Building a bridge is no one person job, and neither is getting pedestrian and bike access. Here are some of our partners and local congressman who have similar goals and share our vision of a greener, more accessible New York.
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Transportation Alternatives, our parent organization, has led the movement for safe streets and successfully advocated for over 1,000 miles of bike lanes and over 70 public plazas on New York streets. Their North Shore Greenway campaign imagines a pedestrian and cyclist greenway that stretches around Staten island’s North shore, from the Verrazzano to Goethals bridge
Brooklyn Greenway Initiative (BGI) is a 501(c)(3) nonprofit organization committed to the development, establishment and long-term stewardship of the Brooklyn Waterfront Greenway, a vital part of the Harbor Ring route. The 26-mile Brooklyn Waterfront Greenway connects pedestrians and cyclists of all ages and abilities with Brooklyn’s storied and iconic waterfront, parks and open space, commercial and cultural corridors, and burgeoning tech, media, and innovation hubs.
Sunrise Movement NYC is the local chapter of larger youth movement with the mission to stop climate change, and create millions of good jobs in the process. “At Sunrise Movement NYC, we firmly believe that climate action insists on more sustainable, accessible, and equitable transit infrastructure in all of our communities. For the sake of climate justice and our future, the city must expand bicycle and pedestrian infrastructure to the Verrazzano Bridge.”
Bike South Brooklyn was created to give an underrepresented South Brooklyn a voice in the fight for safer, more comfortable streets. Their Bikes on Bridges campaign advocates for legalizing cycling over Marine Parkway, as well as pedestrian and bicycle access over the Verrazzano bridge.
The Waterfront Alliance imagines accessible coastlines for all communities by bringing together a coalition of more than 1,100 organizations to bring change to our region’s waterways. They have recently released a Mayoral Platform that emphasizes public access by connecting greenways along the perimeter of all five boroughs, making it both bike-able and walkable.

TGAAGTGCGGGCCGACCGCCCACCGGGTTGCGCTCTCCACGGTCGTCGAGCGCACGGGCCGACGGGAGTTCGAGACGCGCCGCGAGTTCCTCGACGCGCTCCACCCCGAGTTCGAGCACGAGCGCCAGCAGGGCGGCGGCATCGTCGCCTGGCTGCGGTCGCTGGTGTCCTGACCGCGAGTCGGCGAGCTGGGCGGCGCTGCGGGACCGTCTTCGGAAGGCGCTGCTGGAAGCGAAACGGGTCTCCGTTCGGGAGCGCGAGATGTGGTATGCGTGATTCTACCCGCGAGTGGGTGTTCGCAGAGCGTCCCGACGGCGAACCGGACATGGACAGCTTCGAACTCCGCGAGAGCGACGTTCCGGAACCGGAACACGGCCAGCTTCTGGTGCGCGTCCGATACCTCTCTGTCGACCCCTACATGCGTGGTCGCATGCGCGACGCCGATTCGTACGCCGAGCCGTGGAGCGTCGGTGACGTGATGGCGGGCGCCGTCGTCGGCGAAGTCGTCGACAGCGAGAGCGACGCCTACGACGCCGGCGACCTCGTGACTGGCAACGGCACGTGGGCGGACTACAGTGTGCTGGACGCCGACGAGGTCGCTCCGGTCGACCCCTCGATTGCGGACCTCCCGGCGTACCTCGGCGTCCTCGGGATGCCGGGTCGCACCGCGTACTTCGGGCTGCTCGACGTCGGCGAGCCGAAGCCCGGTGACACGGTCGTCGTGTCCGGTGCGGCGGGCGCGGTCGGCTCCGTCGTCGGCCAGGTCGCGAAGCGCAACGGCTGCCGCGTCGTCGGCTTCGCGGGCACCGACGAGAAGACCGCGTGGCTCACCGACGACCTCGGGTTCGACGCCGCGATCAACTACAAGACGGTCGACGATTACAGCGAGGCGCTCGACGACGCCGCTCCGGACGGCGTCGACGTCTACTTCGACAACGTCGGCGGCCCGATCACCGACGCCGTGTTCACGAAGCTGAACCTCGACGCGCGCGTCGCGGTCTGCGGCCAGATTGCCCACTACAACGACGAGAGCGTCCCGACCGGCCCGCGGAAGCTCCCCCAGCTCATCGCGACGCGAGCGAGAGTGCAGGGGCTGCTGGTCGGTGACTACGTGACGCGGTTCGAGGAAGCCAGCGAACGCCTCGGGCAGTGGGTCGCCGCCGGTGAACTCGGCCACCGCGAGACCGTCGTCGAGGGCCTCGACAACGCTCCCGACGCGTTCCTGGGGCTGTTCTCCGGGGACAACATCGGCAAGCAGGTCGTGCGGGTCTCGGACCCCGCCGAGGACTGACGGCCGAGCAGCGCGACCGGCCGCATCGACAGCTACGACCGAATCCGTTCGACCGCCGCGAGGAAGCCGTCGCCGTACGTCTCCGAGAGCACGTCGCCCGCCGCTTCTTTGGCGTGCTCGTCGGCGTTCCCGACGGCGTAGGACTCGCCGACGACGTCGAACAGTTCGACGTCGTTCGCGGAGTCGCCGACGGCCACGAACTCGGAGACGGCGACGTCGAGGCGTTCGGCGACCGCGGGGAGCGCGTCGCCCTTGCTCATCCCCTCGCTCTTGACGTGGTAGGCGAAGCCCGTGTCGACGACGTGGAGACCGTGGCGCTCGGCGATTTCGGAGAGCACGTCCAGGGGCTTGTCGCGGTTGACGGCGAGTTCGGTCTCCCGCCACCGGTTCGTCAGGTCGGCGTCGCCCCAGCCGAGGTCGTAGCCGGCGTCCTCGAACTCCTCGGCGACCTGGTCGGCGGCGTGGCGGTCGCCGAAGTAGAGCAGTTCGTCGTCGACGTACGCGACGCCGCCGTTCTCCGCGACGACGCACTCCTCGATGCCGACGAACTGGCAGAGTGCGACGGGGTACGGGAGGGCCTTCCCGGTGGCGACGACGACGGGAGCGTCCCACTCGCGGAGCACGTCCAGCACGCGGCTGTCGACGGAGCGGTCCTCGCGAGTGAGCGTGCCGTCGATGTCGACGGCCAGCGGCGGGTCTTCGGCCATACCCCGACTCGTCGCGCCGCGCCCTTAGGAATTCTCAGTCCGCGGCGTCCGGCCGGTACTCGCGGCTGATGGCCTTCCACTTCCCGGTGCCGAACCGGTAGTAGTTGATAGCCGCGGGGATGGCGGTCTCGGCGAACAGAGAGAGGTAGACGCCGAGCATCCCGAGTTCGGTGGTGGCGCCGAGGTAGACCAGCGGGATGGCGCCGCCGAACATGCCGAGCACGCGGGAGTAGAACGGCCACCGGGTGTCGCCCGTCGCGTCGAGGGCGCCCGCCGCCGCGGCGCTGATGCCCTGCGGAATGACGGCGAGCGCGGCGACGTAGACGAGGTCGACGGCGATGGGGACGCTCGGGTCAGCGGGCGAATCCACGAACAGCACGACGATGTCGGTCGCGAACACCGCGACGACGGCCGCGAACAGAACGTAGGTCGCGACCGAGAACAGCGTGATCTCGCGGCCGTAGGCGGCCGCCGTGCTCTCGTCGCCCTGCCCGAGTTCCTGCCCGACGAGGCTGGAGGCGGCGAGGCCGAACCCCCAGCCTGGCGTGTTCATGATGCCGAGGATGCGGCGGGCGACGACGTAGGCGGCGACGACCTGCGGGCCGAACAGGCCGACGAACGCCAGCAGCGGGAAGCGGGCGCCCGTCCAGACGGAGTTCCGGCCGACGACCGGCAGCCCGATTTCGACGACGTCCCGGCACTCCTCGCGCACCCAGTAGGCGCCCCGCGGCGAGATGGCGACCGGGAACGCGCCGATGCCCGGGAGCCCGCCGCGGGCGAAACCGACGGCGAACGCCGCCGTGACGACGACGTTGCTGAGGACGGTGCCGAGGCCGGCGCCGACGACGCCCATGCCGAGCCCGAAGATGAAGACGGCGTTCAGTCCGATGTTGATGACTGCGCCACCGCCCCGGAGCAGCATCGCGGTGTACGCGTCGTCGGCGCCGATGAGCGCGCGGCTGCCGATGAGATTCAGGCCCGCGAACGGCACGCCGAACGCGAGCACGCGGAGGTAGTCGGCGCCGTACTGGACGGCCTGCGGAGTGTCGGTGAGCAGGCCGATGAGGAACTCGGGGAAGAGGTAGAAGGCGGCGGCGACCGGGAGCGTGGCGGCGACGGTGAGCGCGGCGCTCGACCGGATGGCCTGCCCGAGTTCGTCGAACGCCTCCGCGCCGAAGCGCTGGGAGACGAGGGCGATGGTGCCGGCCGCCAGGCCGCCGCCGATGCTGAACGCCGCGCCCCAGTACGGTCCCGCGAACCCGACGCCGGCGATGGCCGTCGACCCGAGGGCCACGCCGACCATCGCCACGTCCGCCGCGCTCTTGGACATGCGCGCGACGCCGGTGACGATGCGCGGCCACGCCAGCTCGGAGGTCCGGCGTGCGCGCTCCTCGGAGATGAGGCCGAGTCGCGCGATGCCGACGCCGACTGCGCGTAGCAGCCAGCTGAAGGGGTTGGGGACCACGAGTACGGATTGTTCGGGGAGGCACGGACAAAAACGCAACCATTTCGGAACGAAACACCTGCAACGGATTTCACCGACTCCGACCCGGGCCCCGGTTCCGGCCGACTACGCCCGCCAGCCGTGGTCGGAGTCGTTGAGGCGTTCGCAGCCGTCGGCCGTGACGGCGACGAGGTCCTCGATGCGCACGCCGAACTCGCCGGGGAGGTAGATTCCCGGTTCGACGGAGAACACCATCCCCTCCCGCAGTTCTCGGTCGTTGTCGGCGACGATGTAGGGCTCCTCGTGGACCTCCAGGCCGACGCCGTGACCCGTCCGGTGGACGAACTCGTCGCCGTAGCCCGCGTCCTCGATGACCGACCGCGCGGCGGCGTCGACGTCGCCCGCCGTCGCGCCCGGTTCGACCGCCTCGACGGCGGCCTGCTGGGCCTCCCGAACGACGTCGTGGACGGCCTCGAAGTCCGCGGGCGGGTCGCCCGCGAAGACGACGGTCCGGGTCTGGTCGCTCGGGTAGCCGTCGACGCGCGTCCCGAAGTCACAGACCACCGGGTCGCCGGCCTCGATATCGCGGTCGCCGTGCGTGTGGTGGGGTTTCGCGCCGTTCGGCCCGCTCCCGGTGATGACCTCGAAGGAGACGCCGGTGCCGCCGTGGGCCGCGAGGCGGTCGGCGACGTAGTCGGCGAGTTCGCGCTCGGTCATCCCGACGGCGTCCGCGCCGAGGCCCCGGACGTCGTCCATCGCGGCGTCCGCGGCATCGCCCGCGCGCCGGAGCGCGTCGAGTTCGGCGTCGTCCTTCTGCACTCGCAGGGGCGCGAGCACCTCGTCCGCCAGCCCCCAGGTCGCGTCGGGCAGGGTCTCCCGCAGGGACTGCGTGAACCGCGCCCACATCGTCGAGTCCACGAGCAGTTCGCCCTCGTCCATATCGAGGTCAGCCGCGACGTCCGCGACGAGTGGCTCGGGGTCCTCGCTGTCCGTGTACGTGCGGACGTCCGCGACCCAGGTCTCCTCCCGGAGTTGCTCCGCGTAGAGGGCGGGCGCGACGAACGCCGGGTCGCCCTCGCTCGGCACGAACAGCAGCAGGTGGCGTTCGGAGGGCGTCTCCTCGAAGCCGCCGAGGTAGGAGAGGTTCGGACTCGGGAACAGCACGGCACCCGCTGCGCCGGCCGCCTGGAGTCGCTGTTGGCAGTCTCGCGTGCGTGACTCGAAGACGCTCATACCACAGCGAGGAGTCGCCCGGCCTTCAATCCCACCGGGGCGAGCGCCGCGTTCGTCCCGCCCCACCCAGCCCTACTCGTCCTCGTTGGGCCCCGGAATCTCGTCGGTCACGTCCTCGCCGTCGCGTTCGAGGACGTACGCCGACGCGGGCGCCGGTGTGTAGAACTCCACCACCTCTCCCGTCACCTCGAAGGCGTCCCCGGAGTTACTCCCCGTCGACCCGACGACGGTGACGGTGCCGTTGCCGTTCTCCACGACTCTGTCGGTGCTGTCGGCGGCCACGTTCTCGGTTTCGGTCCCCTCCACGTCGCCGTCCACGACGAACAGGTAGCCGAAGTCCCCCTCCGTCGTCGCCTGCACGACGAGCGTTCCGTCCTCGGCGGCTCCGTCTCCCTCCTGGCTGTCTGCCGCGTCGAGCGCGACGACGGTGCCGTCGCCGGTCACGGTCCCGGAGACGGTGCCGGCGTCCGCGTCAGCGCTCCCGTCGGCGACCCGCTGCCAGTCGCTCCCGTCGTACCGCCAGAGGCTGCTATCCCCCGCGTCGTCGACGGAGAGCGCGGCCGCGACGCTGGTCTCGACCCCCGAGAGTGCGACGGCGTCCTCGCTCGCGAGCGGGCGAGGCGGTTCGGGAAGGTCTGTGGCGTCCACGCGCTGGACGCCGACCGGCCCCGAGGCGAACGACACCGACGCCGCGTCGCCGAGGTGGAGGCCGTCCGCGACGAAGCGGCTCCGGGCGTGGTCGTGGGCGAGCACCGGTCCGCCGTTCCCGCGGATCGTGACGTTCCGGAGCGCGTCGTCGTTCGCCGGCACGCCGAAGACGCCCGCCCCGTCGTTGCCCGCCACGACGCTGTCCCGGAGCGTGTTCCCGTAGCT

CityRise is an exciting new campaign from the team at Open Plans (the home of StreetsblogNYC, Streetfilms, and StreetopiaUWS). The CityRise plan harnesses this unique, transitional moment in New York City’s history to push for a city with world-class surface transportation. It empowers advocates and community partners to build on New York’s COVID-19 response successes, with local advocates’ knowledge, while incorporating bolder, more innovative elements into their work. CityRise works with local advocates to create neighborhood-scale plans for streets and other public spaces. These plans include a connected, low-stress bike network; Open Streets for community, business, eating, and entertaining; and dedicated bus lanes.
The East Coast Greenway is a transformative infrastructure project of regional and national significance. It is an integrated recreation and transportation corridor for safe walking and biking stretching 3,000 miles from Maine to Florida, connecting our nation’s most populated corridor. Currently, 35 percent of it is built. The ECGA is proud to partner with the Harbor Ring, recognizing that a number of trails are designated as spine and complimentary routes in our system.